What Will Our Businesses and Job Sites Look Like in the Future?
In a time when everything feels uncertain, knowing that steps are being taken to re-open construction sites, businesses, and shipping will resume, helps to ease the stress and anxiety. The last few weeks have definitely put our jobs, families, and sanity to the test, but we will see the end of this and be bigger and better than before. The way we operate our businesses in the office and out in field must completely change moving forward. Our first blog post of May 2020 will highlight some of the steps we at Pecora are taking to ensure the health of our employees, customers, and carriers, as well as what on the job construction sites will look like in the future.
At Pecora, we are taking the necessary steps to ensure a safe environment for our employees, customers, distributors, and carriers. To us, this means wearing gloves, masks, and washing our hands regularly while manufacturing, packaging, and shipping our products. We are committed to protecting you and safely providing the products you need for your project.
At the start of each day, a 24-hour bacteria/virus disinfectant is used on all touch-points throughout the offices and warehouse. All common surfaces are cleaned during the day as well. Those who can telework are at home while essential functions are operating under state and CDC guidelines. Limiting the number of employees in a given area ensures that social distancing can be maintained at all times. All employees are required to abide by the current CDC recommendations by wearing masks, washing hands, and maintaining healthy habits. Gloves are also worn during manufacturing, handling of freight, and paperwork. Streamlined access points into and out of our facility areas allow drivers to pick up or drop off freight with adequate room for social distancing. To comply with state and local regulations, all drivers are required to wear masks while in our warehouse or office areas.
Moving forward, construction sites will look just a little different than we are used to. According to the NYTimes, construction workers in New York will begin each day by checking their temperature with a thermal forehead scan. When traveling on service elevators, floor markings will indicate where they stand to ensure social distancing. In Seattle, Washington, Governor Jay Inslee has implemented a three-phase plan to reopen construction. The first phase aims to resume existing construction projects while completing “low-risk” tasks where workers stay at least 6 feet apart. The only stipulation is that contractors must meet the safety plan requirements in order to restart the work. “Eventually work sites could be shut down if they’re not in compliance with these orders,” (The Seattle Times). The second phase looks at allowing work where laborers may have to be closer than 6 feet. Phase three focuses on opening construction on high-rise and large transportation projects. Inslee’s plan also requires project constructions sites to have a “COVID-19 site supervisor” (The Seattle Times). This person will monitor the health of workers and implement the project safety plan. As of May 1st, all public and private construction sites will be open in Pennsylvania. The requirements for reopening include: maintaining 6 feet apart when possible, handwashing stations throughout the job site, workers must wear masks, no carpooling, the regular cleaning of tools, no sharing of tools, no social gatherings of more then 10 people while staying 6 feet apart, and the exclusion of sick workers and unnecessary visitors on site. There were a few states who deemed construction an essential business during the pandemic with local jurisdictions creating their own constraints for construction work. In Dallas County, Texas, worker’s temperatures are taken before and after each shift, portable toilets are required on site, there is a limitation on sub-contractors, and 15-minute breaks for every four hours are provided so workers can wash their hands. If these restrictions are not followed, the county will fine up to $1,000 or a 180-day jail sentence.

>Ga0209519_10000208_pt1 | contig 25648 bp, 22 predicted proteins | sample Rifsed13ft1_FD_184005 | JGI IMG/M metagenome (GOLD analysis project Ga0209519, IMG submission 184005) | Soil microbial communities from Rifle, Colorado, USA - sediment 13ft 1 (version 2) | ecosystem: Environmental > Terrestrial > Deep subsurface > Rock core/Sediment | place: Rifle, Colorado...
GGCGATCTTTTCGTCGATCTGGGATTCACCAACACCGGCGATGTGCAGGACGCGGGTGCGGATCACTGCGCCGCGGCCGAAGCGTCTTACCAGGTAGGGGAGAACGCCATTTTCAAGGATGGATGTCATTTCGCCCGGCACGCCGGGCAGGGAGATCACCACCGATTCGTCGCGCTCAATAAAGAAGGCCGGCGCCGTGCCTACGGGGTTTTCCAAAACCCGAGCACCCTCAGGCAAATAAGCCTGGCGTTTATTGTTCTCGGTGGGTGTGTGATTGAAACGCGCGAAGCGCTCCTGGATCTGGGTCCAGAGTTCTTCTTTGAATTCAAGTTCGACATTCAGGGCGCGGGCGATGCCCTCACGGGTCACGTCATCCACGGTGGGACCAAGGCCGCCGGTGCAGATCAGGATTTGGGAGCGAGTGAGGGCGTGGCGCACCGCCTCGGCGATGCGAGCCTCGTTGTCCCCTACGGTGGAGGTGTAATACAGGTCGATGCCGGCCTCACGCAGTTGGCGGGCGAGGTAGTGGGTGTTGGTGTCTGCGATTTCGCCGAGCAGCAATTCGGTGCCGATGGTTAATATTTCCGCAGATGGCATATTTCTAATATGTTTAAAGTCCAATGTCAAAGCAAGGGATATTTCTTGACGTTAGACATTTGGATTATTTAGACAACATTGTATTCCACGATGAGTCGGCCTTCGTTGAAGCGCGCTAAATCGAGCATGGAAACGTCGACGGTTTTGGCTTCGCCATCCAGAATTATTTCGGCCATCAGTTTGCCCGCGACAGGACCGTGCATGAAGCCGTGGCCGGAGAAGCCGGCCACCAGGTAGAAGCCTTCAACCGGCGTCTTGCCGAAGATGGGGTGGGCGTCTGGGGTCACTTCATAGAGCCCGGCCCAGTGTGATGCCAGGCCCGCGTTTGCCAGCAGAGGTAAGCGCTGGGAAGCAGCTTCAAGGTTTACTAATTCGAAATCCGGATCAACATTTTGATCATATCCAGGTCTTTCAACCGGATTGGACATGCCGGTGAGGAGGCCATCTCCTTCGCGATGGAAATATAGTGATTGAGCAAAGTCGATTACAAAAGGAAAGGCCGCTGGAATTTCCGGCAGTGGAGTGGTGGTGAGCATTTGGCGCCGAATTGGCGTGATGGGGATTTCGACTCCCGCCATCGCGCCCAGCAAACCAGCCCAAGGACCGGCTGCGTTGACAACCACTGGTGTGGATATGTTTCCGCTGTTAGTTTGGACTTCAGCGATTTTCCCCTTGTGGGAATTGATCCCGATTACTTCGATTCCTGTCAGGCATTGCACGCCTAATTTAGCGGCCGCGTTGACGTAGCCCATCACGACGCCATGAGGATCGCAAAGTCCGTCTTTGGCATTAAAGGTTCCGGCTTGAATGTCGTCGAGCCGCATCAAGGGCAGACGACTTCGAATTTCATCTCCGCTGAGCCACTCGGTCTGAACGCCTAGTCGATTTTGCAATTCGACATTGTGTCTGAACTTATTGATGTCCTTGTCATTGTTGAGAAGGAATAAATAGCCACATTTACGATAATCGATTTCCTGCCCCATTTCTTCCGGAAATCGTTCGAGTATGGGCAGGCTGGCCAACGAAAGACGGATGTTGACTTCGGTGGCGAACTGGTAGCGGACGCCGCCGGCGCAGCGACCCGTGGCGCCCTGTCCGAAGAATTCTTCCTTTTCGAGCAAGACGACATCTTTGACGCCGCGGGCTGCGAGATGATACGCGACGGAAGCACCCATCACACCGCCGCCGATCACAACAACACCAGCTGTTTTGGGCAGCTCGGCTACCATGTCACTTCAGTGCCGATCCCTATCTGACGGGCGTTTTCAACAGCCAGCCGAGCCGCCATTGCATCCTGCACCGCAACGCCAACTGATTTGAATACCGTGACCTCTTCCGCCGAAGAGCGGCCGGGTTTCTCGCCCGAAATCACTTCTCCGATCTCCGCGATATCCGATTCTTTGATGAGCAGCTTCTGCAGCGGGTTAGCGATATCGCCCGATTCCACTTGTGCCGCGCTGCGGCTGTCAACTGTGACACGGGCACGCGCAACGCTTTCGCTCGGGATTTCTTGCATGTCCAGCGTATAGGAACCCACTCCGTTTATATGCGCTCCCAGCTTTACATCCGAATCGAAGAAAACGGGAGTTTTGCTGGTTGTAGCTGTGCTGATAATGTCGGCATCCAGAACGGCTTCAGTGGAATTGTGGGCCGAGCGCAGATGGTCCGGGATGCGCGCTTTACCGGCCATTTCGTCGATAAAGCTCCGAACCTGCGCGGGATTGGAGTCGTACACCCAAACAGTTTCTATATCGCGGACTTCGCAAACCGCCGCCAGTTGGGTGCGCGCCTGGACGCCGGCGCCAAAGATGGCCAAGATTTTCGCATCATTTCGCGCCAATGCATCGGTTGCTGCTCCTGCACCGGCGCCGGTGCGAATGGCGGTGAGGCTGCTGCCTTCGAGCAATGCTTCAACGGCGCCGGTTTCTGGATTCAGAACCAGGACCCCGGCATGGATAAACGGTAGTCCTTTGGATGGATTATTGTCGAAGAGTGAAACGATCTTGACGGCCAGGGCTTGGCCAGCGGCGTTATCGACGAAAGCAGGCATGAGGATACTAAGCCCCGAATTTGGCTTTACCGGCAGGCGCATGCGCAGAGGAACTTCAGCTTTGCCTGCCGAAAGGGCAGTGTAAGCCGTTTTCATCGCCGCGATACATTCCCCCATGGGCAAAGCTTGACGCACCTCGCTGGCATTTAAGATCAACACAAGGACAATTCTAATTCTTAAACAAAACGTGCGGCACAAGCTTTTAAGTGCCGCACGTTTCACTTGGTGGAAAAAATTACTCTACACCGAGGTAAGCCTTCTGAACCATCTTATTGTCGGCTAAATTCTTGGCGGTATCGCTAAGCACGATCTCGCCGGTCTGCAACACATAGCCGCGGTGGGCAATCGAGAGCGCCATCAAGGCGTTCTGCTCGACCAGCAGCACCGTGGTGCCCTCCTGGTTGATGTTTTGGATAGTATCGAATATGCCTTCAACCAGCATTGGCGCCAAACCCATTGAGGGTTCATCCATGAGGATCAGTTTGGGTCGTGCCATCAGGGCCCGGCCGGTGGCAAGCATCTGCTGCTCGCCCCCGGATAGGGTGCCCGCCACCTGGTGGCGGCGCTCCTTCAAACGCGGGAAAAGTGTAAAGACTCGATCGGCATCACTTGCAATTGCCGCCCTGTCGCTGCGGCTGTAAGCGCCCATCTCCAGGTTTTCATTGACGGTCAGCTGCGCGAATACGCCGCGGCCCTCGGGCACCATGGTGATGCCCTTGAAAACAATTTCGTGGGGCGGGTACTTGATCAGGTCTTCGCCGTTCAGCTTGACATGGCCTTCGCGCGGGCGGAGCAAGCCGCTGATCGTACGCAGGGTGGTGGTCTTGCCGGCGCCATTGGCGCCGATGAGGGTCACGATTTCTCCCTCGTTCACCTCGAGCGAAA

It is times like these that make you feel like any ready-made disaster plan is just thrown out the window. We must work together, know, and believe that life will go back to normal as long as we listen to our state and local guidelines, wash our hands, wear masks, stay safe, and take each day one at a time. Don’t forget to check back frequently on our social media and website for updates.